Let me begin by going back to Betty Lee Ongley's question about the impact on women. First of all, I think it's quite important that we maintain in the Social Security system the life insurance benefits. Because so many women are the primary home raisers of their children, even if they're in the work force, I think maintaining this life insurance benefit for the children when the wage earner is killed or disabled is terribly important. And that is, I think, a very important thing.
Now, the second thing I would say is, I personally believe we're going to have to do some things beyond the Social Security system to help women to deal with the fact that they live longer and that today their earnings base is not as great because they're out of the work force for an average of 11 years.
On the question of getting pay up, I think that there is legislation in Congress that would deal with the equal pay issue, which would solve some of the other problems. And I would like to see more aggressive work done on that, to do even more work to enforce the equal pay requirements of our law for women. So, if I could just leave that there.
Now, let me move into the questions raised by the other people who called. And I want to give Ken Apfel a chance to talk, especially if I make a technical mistake.
In various ways, you all asked the same questions about the private accounts. First of all, let's back up and realize why we're dealing with this. By 2030, there will be only two people working for every one person drawing Social Security. The average rate of return on the investment any worker makes on Social Security will go down as more people live longer and more people are in the retirement fund, because Government securities, while they're 100 percent certain, don't have a particularly high rate of return, like any kind of 100 percent certain investment.
So the question is then raised, well, if—over any 30- or 40-year period, an investment portfolio that, let's say, was 60 percent in stocks and 40 percent in government bonds, or 40 and 60 the other way, would have an average rate of return far higher. And even after you take account of the stock market going down and maybe staying down for a few years, shouldn't we consider investing some of this money, because otherwise we'll have to either cut benefits or raise taxes to cover them, if we can't raise the rate of return. So—and I think those are the three main options.
And younger people especially, many of whom are used to doing things on their own, accessing information over the Internet, and also have only experienced a growing stock market, which has been growing since 1980 and which since 1993 has virtually tripled, have been especially interested in these individual accounts. So let me just try to deal with these issues.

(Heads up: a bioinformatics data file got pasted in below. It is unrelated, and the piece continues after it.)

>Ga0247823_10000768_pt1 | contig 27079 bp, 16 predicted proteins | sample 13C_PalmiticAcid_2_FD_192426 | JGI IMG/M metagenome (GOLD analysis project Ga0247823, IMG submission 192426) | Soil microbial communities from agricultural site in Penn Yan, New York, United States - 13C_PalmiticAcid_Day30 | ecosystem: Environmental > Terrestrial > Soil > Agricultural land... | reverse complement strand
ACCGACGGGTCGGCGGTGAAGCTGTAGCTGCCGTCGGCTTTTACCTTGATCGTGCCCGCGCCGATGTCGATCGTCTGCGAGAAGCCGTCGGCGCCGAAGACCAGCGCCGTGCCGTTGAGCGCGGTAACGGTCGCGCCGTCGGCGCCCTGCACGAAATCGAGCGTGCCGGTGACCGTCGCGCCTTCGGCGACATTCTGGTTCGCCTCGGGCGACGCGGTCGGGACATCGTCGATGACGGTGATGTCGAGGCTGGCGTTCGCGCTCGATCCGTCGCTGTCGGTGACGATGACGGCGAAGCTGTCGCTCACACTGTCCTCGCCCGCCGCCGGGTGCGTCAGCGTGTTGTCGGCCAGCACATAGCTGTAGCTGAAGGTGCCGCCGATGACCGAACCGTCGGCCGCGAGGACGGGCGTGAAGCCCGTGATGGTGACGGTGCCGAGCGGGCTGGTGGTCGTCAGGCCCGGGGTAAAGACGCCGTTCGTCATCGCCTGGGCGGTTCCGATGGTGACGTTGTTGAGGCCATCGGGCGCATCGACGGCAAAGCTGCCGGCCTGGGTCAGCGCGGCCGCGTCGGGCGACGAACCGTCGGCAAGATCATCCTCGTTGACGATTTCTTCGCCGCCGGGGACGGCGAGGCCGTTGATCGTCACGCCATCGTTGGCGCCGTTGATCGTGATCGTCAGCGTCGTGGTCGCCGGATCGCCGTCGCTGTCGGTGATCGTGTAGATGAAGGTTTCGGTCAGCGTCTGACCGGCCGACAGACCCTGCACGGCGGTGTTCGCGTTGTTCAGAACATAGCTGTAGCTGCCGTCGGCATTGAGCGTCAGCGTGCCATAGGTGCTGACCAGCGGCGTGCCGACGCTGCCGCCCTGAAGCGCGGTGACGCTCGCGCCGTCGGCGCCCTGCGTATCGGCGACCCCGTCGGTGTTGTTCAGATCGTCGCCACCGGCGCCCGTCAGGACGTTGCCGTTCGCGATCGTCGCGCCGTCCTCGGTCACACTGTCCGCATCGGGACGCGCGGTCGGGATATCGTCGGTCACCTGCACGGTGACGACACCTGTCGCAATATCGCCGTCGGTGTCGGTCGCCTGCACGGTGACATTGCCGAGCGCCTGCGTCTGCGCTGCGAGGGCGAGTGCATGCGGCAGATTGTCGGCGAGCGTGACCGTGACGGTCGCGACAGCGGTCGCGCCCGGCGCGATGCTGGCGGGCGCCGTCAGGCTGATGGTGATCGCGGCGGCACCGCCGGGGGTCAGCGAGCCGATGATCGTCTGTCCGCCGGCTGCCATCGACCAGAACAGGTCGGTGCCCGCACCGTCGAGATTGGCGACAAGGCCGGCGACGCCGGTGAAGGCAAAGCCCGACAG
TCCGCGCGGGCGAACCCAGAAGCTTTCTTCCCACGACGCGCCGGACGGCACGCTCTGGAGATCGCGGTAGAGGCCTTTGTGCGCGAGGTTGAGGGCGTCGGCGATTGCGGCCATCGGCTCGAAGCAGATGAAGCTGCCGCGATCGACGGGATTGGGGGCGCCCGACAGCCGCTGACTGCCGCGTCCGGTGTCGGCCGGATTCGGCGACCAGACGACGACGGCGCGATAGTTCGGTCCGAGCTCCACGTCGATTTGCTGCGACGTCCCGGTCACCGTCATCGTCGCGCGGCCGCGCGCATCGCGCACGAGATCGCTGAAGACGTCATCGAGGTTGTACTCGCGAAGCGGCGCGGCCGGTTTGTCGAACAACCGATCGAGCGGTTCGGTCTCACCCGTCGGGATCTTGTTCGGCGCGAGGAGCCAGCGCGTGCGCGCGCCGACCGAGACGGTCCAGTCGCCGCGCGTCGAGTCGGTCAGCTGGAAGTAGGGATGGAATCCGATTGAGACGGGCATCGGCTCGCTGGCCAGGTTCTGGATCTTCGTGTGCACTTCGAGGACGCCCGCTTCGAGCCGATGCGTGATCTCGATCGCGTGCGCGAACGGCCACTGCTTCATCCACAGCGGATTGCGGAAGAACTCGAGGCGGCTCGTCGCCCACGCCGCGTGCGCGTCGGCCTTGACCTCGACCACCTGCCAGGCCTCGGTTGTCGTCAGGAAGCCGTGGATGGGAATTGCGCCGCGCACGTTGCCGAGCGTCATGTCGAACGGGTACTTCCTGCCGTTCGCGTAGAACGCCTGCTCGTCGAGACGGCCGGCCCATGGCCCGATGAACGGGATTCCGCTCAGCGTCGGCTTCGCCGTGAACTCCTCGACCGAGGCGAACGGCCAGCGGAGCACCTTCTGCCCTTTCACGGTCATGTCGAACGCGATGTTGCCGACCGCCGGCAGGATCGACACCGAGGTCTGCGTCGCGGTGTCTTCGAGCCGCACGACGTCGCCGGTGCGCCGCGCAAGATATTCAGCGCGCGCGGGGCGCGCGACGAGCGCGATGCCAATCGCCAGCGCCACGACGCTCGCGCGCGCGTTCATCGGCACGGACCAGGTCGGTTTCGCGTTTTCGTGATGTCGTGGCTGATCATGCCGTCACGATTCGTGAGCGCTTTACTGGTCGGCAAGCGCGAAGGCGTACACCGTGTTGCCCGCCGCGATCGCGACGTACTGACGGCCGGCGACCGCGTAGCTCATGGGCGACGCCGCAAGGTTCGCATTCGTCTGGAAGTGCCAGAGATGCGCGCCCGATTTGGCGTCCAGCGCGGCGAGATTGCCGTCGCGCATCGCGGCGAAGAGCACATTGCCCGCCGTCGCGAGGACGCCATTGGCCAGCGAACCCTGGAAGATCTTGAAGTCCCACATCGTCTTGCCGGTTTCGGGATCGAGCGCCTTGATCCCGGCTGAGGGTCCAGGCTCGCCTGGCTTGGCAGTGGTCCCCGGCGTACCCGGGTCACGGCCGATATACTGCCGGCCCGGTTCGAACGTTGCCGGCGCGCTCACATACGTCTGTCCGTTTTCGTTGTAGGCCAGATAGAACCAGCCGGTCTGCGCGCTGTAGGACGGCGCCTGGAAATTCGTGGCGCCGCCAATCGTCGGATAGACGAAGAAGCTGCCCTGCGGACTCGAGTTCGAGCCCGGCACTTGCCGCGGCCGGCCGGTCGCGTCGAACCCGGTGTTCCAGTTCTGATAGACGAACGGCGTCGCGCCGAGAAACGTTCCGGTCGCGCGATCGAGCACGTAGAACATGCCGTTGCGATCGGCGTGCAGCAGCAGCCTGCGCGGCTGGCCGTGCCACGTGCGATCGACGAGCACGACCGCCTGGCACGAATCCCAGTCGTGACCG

First of all, what about individual accounts, and how could we set them up? There are, I think, basically two basic options that have been advanced. One is, should we take a one percent or 2 percent, or some percentage of the payroll tax and, instead of putting that into Social Security, put it into a mandatory savings account for workers, and then they can invest it in stocks if they like? What's the downside of that? The downside of that is twofold. Basically, your investments might lose money, and you might not be so well off with them when you retire, so that the combination of your investment fund plus your guaranteed Social Security fund might be smaller than would have otherwise been the case.
The second issue that's related to that is that if individuals are investing like this, the administrative costs of managing it can be quite high, much, much higher than Social Security, so that even though you might earn a higher rate of return, a lot of it would be taken right back from the people who are handling your account. So we have to work through that.
What about having the Government do it? What about having everybody have an account, a number, in effect, attached to their name for this money but having some public source invest this money? Congressman Castle asked a question, as well as Congressman Price, and I think Mr. Weber in North Dakota asked this question.
Now, the virtue of that is that if the Government were making these investments, you could do two things. Number one, you'd have much lower administrative costs. Number two, you could protect people who retire in the bad years, because you would average the benefits. And as I said, as we know, over any 30- or 40year period—and the average person will work 40 years—the average rate of returns are higher. So you could always reap the average rate of return.
Now, if you were a particularly brilliant investor, you'd get less than you would have if you'd done it on your own. But on the other hand, you wouldn't get burned. And if you happen to be among unfortunate people who retired in a long period where the market wasn't doing well, like it was in between 1966 and 1982, you'd still be held harmless for that because of the overall performance of the market.